See original article by Sara Aly here.
Bill Mitchell, Executive Director of the Great Plains Networks, was awarded Internet2’s Richard Rose award at Internet2’s Global Summit in Washington, D.C. on April 27, 2017. Congratulations, Bill!
The award honors K-20 educators or technologists who have made demonstrable impacts on the K-20 community by extending advanced networking, content and services to the broader education community.
Mitchell currently serves as executive director of the Great Plains Network (GPN). In this role, he directs the business of the consortium, including strategic and tactical planning, business and financial management. Mitchell is also responsible for technical leadership in advanced networking initiatives, both within GPN and at the national level.
Prior to his current role, Mitchell founded and served for almost 20 years as executive director of the Missouri Research and Education Network (MOREnet), Missouri’s first collaborative information technology initiative and one of the nation’s first and largest research and education networks supporting K-12 schools, higher education institutions, public libraries, state and local government, health care and other non-profits. He was responsible for the initial planning, funding and implementation of MOREnet, a department within the University of Missouri System, which currently supports more than 730 members throughout the state.
“For nearly three decades, Bill has inspired educators, leaders, researchers and government representatives to identify their common goals, to leverage their individual strengths and to drive teaching and learning improvements,” said Dr. Gary Allen, Vice President for Information Technology at the University of Missouri. “His enthusiasm and contributions have had a profound impact on the advancement of education and lifelong learning for Missourians and the entire K-20 community.”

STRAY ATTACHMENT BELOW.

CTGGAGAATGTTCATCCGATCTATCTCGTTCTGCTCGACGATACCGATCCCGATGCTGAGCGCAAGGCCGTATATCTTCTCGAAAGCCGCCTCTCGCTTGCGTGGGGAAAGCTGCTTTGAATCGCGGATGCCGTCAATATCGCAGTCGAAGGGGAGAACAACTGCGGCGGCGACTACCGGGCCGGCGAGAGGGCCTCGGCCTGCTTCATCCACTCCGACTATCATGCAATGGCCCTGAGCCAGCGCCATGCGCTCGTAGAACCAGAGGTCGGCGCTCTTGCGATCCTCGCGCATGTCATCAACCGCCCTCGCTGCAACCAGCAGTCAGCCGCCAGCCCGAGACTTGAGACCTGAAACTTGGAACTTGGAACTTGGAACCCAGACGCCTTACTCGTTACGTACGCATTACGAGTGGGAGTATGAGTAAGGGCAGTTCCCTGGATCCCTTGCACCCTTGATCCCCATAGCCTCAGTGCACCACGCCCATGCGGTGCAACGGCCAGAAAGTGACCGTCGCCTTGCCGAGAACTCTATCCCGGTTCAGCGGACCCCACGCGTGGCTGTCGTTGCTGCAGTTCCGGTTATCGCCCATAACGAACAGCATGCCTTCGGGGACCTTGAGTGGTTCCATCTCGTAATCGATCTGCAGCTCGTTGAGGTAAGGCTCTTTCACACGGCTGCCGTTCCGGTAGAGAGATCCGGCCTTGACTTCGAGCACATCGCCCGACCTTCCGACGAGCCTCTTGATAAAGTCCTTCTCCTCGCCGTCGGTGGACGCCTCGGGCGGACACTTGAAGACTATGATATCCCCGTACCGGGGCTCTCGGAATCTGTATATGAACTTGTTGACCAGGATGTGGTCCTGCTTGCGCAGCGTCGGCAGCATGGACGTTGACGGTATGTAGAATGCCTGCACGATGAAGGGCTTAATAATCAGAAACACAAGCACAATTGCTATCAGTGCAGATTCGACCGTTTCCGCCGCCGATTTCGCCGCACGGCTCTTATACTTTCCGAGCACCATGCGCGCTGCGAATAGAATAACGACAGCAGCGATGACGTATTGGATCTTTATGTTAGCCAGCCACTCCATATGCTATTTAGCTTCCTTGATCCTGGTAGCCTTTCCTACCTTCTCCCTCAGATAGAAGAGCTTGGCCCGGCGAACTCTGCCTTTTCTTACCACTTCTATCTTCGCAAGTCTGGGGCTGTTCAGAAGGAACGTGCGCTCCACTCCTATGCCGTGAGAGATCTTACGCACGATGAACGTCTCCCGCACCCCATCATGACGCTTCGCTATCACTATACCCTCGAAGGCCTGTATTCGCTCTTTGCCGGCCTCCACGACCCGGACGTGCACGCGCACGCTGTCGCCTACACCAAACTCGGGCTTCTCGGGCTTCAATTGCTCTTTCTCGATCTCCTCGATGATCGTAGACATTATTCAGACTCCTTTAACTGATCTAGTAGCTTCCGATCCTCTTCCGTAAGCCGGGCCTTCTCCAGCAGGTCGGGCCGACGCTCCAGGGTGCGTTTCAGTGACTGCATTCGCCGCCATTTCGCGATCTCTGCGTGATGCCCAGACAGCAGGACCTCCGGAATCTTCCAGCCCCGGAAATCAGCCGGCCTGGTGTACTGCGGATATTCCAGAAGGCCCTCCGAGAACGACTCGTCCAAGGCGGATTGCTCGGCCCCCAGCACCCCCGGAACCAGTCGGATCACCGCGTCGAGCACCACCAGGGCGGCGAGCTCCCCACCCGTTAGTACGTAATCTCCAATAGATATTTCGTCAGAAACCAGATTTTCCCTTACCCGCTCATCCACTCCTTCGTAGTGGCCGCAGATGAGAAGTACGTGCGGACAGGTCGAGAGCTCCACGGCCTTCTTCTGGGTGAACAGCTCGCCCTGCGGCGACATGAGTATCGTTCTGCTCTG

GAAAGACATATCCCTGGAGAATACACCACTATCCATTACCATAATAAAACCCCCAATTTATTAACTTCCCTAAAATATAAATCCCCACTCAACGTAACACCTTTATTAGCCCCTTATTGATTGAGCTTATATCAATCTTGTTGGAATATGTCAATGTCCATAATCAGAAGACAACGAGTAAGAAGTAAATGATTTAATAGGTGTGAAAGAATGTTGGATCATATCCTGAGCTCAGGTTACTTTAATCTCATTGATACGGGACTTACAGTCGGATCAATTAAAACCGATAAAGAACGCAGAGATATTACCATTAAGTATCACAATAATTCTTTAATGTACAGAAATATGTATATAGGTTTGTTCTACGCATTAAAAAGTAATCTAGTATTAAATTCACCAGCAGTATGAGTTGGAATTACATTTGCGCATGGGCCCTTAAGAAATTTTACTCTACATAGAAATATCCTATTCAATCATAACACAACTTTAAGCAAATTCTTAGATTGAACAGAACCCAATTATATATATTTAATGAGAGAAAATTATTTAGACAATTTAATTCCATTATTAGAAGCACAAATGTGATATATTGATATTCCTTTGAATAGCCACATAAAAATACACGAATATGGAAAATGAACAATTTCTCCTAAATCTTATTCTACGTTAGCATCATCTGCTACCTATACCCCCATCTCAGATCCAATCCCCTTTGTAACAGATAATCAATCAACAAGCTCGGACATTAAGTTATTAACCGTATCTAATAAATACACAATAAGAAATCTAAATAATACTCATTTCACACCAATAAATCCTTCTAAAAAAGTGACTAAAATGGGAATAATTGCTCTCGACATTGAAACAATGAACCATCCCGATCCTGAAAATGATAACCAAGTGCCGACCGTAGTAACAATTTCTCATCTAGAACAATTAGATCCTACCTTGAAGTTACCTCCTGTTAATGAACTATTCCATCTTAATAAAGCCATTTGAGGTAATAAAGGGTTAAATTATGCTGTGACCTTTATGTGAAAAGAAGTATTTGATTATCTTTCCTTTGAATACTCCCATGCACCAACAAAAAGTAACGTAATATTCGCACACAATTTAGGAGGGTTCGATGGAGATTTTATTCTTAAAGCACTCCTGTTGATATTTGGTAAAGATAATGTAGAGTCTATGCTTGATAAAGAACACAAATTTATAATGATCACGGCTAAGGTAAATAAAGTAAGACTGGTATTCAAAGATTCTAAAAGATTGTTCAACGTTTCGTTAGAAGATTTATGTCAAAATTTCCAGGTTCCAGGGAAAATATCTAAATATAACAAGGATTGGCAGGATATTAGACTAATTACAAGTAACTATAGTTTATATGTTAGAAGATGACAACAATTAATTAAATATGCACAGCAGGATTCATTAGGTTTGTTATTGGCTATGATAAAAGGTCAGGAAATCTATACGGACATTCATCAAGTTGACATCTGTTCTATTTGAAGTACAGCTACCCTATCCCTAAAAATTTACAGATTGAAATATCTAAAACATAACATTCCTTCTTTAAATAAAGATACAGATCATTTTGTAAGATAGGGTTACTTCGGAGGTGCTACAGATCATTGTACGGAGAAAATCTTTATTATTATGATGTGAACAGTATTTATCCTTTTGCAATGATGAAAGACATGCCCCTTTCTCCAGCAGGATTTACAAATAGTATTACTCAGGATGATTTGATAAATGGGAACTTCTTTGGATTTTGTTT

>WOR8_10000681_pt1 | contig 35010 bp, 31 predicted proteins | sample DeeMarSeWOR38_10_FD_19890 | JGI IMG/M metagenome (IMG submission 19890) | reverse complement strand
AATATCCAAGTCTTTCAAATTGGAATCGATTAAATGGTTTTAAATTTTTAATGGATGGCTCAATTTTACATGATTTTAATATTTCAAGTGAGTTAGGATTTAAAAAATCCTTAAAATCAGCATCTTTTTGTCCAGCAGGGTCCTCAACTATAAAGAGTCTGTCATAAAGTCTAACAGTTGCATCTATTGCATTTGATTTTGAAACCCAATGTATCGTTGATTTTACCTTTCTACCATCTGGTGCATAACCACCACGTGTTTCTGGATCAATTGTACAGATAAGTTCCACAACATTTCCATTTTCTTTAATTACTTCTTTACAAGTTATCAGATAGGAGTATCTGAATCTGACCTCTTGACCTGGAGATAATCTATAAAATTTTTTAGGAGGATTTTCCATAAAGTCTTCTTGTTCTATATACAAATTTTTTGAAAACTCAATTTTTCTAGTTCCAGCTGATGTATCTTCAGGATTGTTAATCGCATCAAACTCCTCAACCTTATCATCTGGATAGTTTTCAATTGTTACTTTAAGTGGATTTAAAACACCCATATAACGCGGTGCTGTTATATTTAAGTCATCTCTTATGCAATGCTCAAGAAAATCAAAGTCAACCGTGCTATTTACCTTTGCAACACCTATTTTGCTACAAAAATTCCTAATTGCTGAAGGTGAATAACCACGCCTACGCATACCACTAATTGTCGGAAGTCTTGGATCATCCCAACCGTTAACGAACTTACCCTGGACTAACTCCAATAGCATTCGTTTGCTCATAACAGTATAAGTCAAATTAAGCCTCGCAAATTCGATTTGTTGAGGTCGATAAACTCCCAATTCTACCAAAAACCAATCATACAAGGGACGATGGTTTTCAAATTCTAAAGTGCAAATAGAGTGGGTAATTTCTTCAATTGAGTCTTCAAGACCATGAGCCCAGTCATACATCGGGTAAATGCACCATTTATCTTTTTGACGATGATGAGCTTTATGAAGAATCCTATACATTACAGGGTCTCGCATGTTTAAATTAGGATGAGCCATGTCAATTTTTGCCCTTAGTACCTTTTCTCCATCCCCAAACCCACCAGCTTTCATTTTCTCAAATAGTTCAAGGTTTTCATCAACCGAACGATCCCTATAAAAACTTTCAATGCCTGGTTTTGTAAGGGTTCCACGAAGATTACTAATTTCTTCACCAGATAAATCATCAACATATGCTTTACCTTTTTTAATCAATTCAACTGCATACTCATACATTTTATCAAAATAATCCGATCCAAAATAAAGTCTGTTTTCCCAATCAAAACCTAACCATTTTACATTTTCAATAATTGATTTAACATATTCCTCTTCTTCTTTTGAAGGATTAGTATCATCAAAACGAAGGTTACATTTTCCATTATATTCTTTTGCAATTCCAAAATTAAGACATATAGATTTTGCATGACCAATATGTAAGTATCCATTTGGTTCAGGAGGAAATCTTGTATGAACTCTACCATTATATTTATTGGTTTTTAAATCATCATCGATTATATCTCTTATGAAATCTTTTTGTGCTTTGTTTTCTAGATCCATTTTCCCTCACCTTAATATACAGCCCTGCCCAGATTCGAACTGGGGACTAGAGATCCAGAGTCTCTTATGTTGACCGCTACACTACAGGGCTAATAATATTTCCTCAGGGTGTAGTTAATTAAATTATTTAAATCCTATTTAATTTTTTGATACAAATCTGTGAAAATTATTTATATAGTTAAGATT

The Rose Award is named in honor of Richard Rose (1947-2007), who was an early leader in the national Internet2 K-20 Initiative. Rose was executive director of the University of Maryland Academic Telecommunications System and the University System of Maryland Office of Information Technology. He was an indefatigable advocate for extending the Internet2 Network to students at all levels—in both formal and information education—in the U.S. to broaden and deepen opportunities in learning, scholarship and science. The Rose Award is given annually based on criteria such as commitment to the K-20 mission, recognized innovation in the community and leadership and mentoring qualities.